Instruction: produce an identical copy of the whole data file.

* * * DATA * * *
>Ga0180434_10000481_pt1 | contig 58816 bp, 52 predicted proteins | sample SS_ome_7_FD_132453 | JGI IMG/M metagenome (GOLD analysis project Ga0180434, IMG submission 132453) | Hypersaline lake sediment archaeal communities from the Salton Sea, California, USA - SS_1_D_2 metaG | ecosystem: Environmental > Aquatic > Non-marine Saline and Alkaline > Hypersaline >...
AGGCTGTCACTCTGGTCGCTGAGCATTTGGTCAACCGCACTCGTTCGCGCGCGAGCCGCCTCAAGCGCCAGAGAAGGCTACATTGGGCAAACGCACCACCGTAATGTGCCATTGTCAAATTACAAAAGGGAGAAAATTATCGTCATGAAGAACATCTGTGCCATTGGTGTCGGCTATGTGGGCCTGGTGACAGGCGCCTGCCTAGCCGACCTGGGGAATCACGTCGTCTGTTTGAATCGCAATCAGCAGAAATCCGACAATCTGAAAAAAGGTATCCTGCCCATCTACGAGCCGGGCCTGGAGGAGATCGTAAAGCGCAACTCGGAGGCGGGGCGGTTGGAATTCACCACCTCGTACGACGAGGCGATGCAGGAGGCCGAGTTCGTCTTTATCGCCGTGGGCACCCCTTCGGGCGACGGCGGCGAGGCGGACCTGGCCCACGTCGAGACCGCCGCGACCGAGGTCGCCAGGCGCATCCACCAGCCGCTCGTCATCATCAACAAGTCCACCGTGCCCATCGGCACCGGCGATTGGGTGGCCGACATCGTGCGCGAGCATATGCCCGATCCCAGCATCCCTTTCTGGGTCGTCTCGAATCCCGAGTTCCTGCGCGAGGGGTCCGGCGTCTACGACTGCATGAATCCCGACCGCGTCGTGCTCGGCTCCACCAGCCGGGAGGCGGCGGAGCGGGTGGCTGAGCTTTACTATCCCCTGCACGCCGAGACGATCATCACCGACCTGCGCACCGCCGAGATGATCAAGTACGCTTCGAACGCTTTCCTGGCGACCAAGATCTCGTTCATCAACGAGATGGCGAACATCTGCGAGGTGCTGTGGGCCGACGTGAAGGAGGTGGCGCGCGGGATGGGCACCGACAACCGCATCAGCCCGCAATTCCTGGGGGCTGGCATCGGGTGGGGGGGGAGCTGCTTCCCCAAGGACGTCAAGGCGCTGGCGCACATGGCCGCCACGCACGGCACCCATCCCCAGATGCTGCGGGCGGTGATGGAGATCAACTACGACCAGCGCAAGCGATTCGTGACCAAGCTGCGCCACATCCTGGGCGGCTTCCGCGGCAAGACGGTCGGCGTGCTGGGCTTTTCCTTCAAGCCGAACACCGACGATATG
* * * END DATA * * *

>Ga0180434_10000481_pt1 | contig 58816 bp, 52 predicted proteins | sample SS_ome_7_FD_132453 | JGI IMG/M metagenome (GOLD analysis project Ga0180434, IMG submission 132453) | Hypersaline lake sediment archaeal communities from the Salton Sea, California, USA - SS_1_D_2 metaG | ecosystem: Environmental > Aquatic > Non-marine Saline and Alkaline > Hypersaline >...
AGGCTGTCACTCTGGTCGCTGAGCATTTGGTCAACCGCACTCGTTCGCGCGCGAGCCGCCTCAAGCGCCAGAGAAGGCTACATTGGGCAAACGCACCACCGTAATGTGCCATTGTCAAATTACAAAAGGGAGAAAATTATCGTCATGAAGAACATCTGTGCCATTGGTGTCGGCTATGTGGGCCTGGTGACAGGCGCCTGCCTAGCCGACCTGGGGAATCACGTCGTCTGTTTGAATCGCAATCAGCAGAAATCCGACAATCTGAAAAAAGGTATCCTGCCCATCTACGAGCCGGGCCTGGAGGAGATCGTAAAGCGCAACTCGGAGGCGGGGCGGTTGGAATTCACCACCTCGTACGACGAGGCGATGCAGGAGGCCGAGTTCGTCTTTATCGCCGTGGGCACCCCTTCGGGCGACGGCGGCGAGGCGGACCTGGCCCACGTCGAGACCGCCGCGACCGAGGTCGCCAGGCGCATCCACCAGCCGCTCGTCATCATCAACAAGTCCACCGTGCCCATCGGCACCGGCGATTGGGTGGCCGACATCGTGCGCGAGCATATGCCCGATCCCAGCATCCCTTTCTGGGTCGTCTCGAATCCCGAGTTCCTGCGCGAGGGGTCCGGCGTCTACGACTGCATGAATCCCGACCGCGTCGTGCTCGGCTCCACCAGCCGGGAGGCGGCGGAGCGGGTGGCTGAGCTTTACTATCCCCTGCACGCCGAGACGATCATCACCGACCTGCGCACCGCCGAGATGATCAAGTACGCTTCGAACGCTTTCCTGGCGACCAAGATCTCGTTCATCAACGAGATGGCGAACATCTGCGAGGTGCTGTGGGCCGACGTGAAGGAGGTGGCGCGCGGGATGGGCACCGACAACCGCATCAGCCCGCAATTCCTGGGGGCTGGCATCGGGTGGGGGGGGAGCTGCTTCCCCAAGGACGTCAAGGCGCTGGCGCACATGGCCGCCACGCACGGCACCCATCCCCAGATGCTGCGGGCGGTGATGGAGATCAACTACGACCAGCGCAAGCGATTCGTGACCAAGCTGCGCCACATCCTGGGCGGCTTCCGCGGCAAGACGGTCGGCGTGCTGGGCTTTTCCTTCAAGCCGAACACCGACGATATG